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Br J Ophthalmol. 2019 Jan 30. pii: bjophthalmol-2018-313207. doi: 10.1136/bjophthalmol-2018-313207. [Epub ahead of print]

Current ophthalmology practice patterns for syphilitic uveitis.

Author information

1
Flinders University, Adelaide, South Australia, Australia.
2
University of São Paulo, Ribeirão Preto, Brazil.
3
Sadalla Amin Ghanem Eye Hospital, Joinville, Brazil.
4
Sydney University, Sydney, Australia.
5
Flinders University, Adelaide, South Australia, Australia justine.smith@flinders.edu.au.
#
Contributed equally

Abstract

BACKGROUND:

Syphilitic uveitis is re-emerging alongside the systemic infection. In July 2017, an international group of uveitis-specialised ophthalmologists formed the International Ocular Syphilis Study Group to define current practice patterns.

METHODS:

103 Study Group members based in 35 countries completed a 25-item questionnaire focused on case load, clinical presentations, use and interpretation of investigations, treatment and clinical indicators of poor prognosis.

RESULTS:

Members managed a mean of 6.1 patients with syphilitic uveitis in clinics that averaged 707 annual cases of uveitis (0.9%); 53.2% reported increasing numbers over the past decade. Patients presented to more members (40.2%) during secondary syphilis. Uveitis was usually posterior (60.8%) or pan (22.5%); complications included optic neuropathy, macular oedema and posterior synechiae. All members diagnosed syphilitic uveitis using serological tests (simultaneous or sequential testing algorithms), and 97.0% routinely checked for HIV co-infection. Cerebrospinal fluid (CSF) analysis was ordered by 90.2% of members, and 92.7% took uveitis plus Venereal Disease Research Laboratory test (VDRL) or fluorescent treponemal antibody absorption test (FTA-ABS) to indicate neurosyphilis. Patients were commonly co-managed with infectious disease physicians, and treated with penicillin for at least 10-14 days, plus corticosteroid. Features predicting poor outcome included optic neuropathy (86.3%) and initial misdiagnosis (63.7%). Reasons for delayed diagnosis were often practitioner-related. 82.5% of members tested every patient they managed with uveitis for syphilis.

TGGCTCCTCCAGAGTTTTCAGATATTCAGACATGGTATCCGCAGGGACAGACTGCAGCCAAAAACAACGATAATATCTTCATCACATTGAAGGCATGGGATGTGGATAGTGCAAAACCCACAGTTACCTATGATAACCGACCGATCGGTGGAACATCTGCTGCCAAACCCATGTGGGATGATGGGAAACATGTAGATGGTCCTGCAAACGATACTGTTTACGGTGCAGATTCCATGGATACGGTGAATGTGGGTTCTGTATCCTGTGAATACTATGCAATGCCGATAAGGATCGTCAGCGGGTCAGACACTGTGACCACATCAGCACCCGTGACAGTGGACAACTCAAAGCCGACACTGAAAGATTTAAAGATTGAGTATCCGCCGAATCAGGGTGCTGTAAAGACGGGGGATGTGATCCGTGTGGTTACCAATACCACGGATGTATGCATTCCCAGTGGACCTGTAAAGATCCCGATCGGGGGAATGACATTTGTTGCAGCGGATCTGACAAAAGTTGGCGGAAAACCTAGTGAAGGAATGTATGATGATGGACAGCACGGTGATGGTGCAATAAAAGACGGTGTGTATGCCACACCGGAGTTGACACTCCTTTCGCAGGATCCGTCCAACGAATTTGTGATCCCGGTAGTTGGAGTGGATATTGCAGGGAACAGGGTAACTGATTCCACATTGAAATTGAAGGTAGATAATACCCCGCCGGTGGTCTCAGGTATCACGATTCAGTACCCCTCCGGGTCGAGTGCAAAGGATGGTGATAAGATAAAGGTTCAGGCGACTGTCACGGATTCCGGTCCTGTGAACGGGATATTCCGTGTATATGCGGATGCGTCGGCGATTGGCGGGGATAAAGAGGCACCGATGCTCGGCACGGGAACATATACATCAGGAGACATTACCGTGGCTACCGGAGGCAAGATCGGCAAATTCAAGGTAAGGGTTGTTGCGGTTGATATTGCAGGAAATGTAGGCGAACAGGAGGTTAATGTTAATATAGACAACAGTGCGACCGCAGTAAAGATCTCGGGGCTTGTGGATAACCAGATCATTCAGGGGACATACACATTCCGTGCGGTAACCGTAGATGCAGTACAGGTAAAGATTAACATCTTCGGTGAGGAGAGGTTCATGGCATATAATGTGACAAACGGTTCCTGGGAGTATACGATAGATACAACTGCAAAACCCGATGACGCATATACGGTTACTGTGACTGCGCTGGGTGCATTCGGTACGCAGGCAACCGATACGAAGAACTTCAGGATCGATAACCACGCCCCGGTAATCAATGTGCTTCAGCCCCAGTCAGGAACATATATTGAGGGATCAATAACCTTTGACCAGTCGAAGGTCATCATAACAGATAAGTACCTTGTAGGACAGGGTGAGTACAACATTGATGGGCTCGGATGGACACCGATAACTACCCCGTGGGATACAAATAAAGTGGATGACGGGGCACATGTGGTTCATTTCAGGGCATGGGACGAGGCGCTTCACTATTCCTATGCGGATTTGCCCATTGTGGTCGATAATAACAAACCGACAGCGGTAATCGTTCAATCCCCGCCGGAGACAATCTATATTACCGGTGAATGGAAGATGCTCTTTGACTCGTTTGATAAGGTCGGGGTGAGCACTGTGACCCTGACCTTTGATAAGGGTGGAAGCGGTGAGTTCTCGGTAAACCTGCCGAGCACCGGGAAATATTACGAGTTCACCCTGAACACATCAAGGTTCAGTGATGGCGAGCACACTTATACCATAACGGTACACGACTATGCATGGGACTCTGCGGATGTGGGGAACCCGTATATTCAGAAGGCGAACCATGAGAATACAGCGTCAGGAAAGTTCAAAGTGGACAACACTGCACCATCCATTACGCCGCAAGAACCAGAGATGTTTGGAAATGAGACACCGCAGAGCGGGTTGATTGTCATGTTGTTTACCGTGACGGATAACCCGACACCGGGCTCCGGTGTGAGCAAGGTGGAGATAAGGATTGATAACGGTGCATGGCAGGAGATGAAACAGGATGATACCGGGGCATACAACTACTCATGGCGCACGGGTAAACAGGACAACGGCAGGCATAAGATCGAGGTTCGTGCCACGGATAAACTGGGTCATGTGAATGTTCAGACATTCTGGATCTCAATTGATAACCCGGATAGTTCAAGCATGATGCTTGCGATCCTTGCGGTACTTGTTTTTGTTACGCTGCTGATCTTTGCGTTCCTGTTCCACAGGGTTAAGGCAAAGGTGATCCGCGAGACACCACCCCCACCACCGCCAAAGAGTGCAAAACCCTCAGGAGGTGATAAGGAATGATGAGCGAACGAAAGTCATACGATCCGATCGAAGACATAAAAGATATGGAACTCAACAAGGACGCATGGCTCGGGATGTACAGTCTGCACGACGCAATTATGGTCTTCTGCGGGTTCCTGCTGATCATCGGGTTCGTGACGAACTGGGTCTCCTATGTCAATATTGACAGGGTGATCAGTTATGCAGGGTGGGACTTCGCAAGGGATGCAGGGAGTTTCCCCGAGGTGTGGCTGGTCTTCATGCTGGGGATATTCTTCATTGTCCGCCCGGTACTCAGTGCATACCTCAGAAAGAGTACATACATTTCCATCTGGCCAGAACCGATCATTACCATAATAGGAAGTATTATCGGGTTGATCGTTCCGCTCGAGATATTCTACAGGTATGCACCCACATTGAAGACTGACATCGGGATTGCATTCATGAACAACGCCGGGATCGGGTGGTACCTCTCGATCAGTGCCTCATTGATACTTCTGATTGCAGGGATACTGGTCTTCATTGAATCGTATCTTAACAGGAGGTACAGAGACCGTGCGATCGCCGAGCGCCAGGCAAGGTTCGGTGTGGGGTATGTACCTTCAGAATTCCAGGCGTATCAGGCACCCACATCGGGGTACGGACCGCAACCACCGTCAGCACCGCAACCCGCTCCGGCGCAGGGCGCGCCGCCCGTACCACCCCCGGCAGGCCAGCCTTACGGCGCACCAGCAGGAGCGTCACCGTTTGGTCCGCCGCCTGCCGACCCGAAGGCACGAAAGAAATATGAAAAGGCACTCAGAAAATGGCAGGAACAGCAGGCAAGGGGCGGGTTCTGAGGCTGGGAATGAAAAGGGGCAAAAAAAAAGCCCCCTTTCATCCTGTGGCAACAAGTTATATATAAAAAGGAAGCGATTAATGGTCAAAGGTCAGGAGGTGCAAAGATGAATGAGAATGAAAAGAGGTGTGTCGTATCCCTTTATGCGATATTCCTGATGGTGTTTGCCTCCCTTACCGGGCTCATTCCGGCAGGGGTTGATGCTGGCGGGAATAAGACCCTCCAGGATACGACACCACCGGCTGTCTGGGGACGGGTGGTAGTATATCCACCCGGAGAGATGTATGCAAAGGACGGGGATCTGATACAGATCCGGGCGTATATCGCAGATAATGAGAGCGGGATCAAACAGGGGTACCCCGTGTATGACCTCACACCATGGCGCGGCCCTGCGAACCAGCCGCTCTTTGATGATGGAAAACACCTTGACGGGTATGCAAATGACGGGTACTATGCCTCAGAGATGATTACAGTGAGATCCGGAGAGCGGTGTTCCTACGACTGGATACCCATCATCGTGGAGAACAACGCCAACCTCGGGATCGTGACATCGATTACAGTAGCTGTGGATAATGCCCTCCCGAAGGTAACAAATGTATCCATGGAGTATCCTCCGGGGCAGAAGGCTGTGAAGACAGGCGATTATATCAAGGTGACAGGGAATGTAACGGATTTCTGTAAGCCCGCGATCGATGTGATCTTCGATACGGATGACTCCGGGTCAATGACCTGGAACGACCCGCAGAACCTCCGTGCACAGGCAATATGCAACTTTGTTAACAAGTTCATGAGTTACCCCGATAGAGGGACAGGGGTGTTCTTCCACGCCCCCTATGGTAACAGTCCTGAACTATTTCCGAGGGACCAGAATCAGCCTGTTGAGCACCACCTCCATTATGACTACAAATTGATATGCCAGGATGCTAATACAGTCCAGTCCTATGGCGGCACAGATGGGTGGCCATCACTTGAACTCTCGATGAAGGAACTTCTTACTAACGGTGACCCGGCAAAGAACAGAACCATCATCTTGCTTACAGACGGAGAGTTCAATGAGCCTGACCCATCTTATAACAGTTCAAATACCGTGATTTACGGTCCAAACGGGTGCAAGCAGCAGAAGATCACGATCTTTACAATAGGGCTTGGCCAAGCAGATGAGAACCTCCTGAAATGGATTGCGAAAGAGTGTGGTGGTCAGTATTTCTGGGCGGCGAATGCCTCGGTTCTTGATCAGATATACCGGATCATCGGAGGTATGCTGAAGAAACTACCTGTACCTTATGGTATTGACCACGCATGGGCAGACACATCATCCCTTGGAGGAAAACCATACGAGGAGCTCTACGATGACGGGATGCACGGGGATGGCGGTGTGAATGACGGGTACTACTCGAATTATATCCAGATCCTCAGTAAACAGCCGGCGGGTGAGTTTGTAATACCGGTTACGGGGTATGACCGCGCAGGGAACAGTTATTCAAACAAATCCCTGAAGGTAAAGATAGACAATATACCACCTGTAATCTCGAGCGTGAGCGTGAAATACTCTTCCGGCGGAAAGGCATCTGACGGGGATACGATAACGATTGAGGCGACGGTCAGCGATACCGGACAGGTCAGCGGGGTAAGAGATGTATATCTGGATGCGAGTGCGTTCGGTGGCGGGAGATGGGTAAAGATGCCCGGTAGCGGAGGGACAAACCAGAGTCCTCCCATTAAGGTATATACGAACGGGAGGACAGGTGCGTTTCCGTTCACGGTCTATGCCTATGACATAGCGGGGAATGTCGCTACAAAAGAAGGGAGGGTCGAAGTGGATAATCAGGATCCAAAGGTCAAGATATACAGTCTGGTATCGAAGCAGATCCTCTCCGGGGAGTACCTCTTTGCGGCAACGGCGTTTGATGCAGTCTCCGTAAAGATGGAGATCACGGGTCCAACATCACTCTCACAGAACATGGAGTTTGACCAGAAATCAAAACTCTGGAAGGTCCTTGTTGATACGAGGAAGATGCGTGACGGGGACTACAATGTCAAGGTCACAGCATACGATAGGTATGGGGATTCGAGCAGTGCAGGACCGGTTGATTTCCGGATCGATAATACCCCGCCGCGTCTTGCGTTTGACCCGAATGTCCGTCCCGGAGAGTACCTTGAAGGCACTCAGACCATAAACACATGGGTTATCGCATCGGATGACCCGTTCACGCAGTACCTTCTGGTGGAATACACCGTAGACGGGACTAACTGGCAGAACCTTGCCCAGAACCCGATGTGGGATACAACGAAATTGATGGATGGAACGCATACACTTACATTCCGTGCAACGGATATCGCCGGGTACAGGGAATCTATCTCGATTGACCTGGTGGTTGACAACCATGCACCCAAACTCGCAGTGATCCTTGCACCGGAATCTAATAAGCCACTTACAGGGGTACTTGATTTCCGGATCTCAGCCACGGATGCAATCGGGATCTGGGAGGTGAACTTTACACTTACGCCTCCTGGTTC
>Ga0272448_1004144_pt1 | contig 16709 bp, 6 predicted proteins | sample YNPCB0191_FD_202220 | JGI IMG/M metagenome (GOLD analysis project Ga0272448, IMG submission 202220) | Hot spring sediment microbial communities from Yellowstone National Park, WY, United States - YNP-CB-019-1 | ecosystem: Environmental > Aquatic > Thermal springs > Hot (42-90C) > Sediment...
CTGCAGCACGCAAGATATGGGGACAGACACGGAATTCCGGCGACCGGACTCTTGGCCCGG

CONCLUSION:

This comprehensive report by an international group of uveitis-specialised ophthalmologists provides a current approach for the management of syphilitic uveitis.

KEYWORDS:

eye, syphilis, uveitis; infection; inflammation

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